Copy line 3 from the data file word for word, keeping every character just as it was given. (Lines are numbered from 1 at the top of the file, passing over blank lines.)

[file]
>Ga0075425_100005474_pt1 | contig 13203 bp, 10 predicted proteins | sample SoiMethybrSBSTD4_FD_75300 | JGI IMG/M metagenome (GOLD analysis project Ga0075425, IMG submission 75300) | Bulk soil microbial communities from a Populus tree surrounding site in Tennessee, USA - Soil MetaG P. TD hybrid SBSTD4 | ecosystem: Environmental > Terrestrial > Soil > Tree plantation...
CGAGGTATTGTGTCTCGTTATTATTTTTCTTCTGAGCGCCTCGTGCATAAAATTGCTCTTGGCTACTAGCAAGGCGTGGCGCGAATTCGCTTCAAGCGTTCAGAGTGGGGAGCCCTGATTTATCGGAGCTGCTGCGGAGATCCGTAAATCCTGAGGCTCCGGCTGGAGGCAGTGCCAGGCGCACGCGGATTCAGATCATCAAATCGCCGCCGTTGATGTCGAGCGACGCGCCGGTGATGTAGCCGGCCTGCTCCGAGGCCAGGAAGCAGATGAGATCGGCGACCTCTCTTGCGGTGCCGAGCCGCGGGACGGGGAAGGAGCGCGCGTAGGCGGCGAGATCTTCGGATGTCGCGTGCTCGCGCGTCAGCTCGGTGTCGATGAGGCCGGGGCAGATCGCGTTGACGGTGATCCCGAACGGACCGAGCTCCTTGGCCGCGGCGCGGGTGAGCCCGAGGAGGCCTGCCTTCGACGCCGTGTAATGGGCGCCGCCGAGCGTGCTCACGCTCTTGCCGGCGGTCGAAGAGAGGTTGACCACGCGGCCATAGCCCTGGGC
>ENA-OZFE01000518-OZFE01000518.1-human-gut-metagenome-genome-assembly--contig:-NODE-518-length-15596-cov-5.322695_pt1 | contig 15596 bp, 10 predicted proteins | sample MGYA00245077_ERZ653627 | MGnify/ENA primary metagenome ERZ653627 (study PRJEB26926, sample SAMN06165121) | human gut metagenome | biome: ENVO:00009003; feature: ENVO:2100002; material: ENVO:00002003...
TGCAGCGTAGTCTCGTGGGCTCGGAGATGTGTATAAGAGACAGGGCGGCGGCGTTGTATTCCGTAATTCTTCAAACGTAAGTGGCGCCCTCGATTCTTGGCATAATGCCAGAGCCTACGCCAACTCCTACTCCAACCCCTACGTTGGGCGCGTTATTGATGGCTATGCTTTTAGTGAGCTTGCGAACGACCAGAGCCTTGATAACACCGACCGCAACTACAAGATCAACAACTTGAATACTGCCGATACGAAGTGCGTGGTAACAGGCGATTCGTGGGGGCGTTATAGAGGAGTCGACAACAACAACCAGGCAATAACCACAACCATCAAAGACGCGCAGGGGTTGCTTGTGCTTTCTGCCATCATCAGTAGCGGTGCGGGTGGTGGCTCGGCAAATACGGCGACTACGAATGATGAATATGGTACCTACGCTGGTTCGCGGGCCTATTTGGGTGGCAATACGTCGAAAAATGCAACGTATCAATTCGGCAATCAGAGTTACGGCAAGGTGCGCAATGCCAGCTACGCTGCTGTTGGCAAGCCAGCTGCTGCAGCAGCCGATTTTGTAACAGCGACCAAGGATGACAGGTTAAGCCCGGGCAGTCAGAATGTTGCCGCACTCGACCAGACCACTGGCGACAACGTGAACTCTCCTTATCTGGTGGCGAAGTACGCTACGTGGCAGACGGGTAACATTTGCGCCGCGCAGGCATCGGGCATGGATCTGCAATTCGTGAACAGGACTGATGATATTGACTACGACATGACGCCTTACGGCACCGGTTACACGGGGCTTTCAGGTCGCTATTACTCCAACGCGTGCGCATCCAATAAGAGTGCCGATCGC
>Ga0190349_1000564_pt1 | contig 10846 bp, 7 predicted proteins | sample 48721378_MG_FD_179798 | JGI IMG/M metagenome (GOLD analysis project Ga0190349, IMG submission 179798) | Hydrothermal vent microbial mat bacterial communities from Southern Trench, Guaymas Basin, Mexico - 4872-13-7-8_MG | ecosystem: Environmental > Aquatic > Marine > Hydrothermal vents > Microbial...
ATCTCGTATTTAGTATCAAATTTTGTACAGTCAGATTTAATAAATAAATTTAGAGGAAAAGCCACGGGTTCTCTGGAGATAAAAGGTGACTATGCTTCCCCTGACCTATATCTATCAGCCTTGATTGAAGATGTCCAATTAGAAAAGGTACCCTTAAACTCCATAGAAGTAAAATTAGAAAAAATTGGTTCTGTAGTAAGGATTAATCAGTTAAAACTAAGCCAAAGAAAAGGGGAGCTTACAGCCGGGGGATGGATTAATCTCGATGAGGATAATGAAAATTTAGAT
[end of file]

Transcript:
>ENA-OZFE01000518-OZFE01000518.1-human-gut-metagenome-genome-assembly--contig:-NODE-518-length-15596-cov-5.322695_pt1 | contig 15596 bp, 10 predicted proteins | sample MGYA00245077_ERZ653627 | MGnify/ENA primary metagenome ERZ653627 (study PRJEB26926, sample SAMN06165121) | human gut metagenome | biome: ENVO:00009003; feature: ENVO:2100002; material: ENVO:00002003...